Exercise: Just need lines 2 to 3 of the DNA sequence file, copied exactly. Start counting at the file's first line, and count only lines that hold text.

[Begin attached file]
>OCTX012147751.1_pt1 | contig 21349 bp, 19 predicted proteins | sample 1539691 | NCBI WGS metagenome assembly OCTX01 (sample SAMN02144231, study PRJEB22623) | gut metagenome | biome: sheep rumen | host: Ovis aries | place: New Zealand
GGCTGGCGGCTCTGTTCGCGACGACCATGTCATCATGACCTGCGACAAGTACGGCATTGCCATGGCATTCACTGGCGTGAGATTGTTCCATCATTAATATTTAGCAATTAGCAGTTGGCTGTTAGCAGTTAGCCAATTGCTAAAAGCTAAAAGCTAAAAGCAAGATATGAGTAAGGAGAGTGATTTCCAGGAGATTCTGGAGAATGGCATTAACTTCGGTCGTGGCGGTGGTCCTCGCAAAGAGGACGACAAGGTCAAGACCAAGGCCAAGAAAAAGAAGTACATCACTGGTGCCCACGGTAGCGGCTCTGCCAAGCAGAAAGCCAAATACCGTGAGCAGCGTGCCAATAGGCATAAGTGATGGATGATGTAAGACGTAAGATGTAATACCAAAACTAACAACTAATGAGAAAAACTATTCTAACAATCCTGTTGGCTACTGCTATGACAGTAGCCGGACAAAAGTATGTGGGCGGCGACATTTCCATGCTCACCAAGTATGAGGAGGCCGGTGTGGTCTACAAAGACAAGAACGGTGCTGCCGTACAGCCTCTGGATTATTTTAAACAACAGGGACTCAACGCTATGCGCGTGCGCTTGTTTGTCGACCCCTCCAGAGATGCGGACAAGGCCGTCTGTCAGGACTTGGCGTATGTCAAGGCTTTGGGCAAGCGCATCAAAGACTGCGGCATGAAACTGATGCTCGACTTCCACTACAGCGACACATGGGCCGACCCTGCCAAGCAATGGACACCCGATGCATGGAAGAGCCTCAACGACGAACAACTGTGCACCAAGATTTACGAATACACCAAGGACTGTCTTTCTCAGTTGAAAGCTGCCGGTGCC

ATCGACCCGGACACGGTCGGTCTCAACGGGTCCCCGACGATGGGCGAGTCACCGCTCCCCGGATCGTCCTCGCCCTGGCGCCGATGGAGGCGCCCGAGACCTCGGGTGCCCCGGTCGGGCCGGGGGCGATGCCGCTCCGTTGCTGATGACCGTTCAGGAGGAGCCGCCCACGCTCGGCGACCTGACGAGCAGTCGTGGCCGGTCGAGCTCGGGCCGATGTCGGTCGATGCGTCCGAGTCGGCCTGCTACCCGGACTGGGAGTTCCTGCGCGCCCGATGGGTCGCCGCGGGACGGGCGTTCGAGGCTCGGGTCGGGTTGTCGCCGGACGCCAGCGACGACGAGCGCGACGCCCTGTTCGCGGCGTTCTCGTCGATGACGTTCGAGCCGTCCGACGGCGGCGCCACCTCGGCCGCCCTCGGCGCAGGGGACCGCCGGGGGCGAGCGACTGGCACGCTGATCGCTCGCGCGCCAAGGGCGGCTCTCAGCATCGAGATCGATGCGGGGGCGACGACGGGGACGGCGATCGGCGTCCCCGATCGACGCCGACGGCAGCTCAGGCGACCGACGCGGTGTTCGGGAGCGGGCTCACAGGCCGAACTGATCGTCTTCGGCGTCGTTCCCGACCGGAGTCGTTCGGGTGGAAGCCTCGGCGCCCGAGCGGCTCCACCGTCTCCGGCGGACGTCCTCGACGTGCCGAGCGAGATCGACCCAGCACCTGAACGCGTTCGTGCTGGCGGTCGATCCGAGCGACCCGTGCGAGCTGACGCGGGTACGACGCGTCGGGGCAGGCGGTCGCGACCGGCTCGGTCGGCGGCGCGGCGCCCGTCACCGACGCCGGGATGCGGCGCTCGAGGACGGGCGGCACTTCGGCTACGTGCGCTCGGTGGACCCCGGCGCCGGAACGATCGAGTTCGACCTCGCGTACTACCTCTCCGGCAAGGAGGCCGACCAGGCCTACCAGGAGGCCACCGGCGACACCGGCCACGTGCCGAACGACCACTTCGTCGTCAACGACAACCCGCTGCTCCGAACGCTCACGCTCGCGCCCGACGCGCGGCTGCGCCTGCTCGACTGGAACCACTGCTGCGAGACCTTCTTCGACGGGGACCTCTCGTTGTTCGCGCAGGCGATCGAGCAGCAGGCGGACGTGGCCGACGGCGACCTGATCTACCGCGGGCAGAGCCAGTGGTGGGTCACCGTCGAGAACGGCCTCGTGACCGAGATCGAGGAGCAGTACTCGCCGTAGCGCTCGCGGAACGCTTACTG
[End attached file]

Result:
GGCTGGCGGCTCTGTTCGCGACGACCATGTCATCATGACCTGCGACAAGTACGGCATTGCCATGGCATTCACTGGCGTGAGATTGTTCCATCATTAATATTTAGCAATTAGCAGTTGGCTGTTAGCAGTTAGCCAATTGCTAAAAGCTAAAAGCTAAAAGCAAGATATGAGTAAGGAGAGTGATTTCCAGGAGATTCTGGAGAATGGCATTAACTTCGGTCGTGGCGGTGGTCCTCGCAAAGAGGACGACAAGGTCAAGACCAAGGCCAAGAAAAAGAAGTACATCACTGGTGCCCACGGTAGCGGCTCTGCCAAGCAGAAAGCCAAATACCGTGAGCAGCGTGCCAATAGGCATAAGTGATGGATGATGTAAGACGTAAGATGTAATACCAAAACTAACAACTAATGAGAAAAACTATTCTAACAATCCTGTTGGCTACTGCTATGACAGTAGCCGGACAAAAGTATGTGGGCGGCGACATTTCCATGCTCACCAAGTATGAGGAGGCCGGTGTGGTCTACAAAGACAAGAACGGTGCTGCCGTACAGCCTCTGGATTATTTTAAACAACAGGGACTCAACGCTATGCGCGTGCGCTTGTTTGTCGACCCCTCCAGAGATGCGGACAAGGCCGTCTGTCAGGACTTGGCGTATGTCAAGGCTTTGGGCAAGCGCATCAAAGACTGCGGCATGAAACTGATGCTCGACTTCCACTACAGCGACACATGGGCCGACCCTGCCAAGCAATGGACACCCGATGCATGGAAGAGCCTCAACGACGAACAACTGTGCACCAAGATTTACGAATACACCAAGGACTGTCTTTCTCAGTTGAAAGCTGCCGGTGCC

ATCGACCCGGACACGGTCGGTCTCAACGGGTCCCCGACGATGGGCGAGTCACCGCTCCCCGGATCGTCCTCGCCCTGGCGCCGATGGAGGCGCCCGAGACCTCGGGTGCCCCGGTCGGGCCGGGGGCGATGCCGCTCCGTTGCTGATGACCGTTCAGGAGGAGCCGCCCACGCTCGGCGACCTGACGAGCAGTCGTGGCCGGTCGAGCTCGGGCCGATGTCGGTCGATGCGTCCGAGTCGGCCTGCTACCCGGACTGGGAGTTCCTGCGCGCCCGATGGGTCGCCGCGGGACGGGCGTTCGAGGCTCGGGTCGGGTTGTCGCCGGACGCCAGCGACGACGAGCGCGACGCCCTGTTCGCGGCGTTCTCGTCGATGACGTTCGAGCCGTCCGACGGCGGCGCCACCTCGGCCGCCCTCGGCGCAGGGGACCGCCGGGGGCGAGCGACTGGCACGCTGATCGCTCGCGCGCCAAGGGCGGCTCTCAGCATCGAGATCGATGCGGGGGCGACGACGGGGACGGCGATCGGCGTCCCCGATCGACGCCGACGGCAGCTCAGGCGACCGACGCGGTGTTCGGGAGCGGGCTCACAGGCCGAACTGATCGTCTTCGGCGTCGTTCCCGACCGGAGTCGTTCGGGTGGAAGCCTCGGCGCCCGAGCGGCTCCACCGTCTCCGGCGGACGTCCTCGACGTGCCGAGCGAGATCGACCCAGCACCTGAACGCGTTCGTGCTGGCGGTCGATCCGAGCGACCCGTGCGAGCTGACGCGGGTACGACGCGTCGGGGCAGGCGGTCGCGACCGGCTCGGTCGGCGGCGCGGCGCCCGTCACCGACGCCGGGATGCGGCGCTCGAGGACGGGCGGCACTTCGGCTACGTGCGCTCGGTGGACCCCGGCGCCGGAACGATCGAGTTCGACCTCGCGTACTACCTCTCCGGCAAGGAGGCCGACCAGGCCTACCAGGAGGCCACCGGCGACACCGGCCACGTGCCGAACGACCACTTCGTCGTCAACGACAACCCGCTGCTCCGAACGCTCACGCTCGCGCCCGACGCGCGGCTGCGCCTGCTCGACTGGAACCACTGCTGCGAGACCTTCTTCGACGGGGACCTCTCGTTGTTCGCGCAGGCGATCGAGCAGCAGGCGGACGTGGCCGACGGCGACCTGATCTACCGCGGGCAGAGCCAGTGGTGGGTCACCGTCGAGAACGGCCTCGTGACCGAGATCGAGGAGCAGTACTCGCCGTAGCGCTCGCGGAACGCTTACTG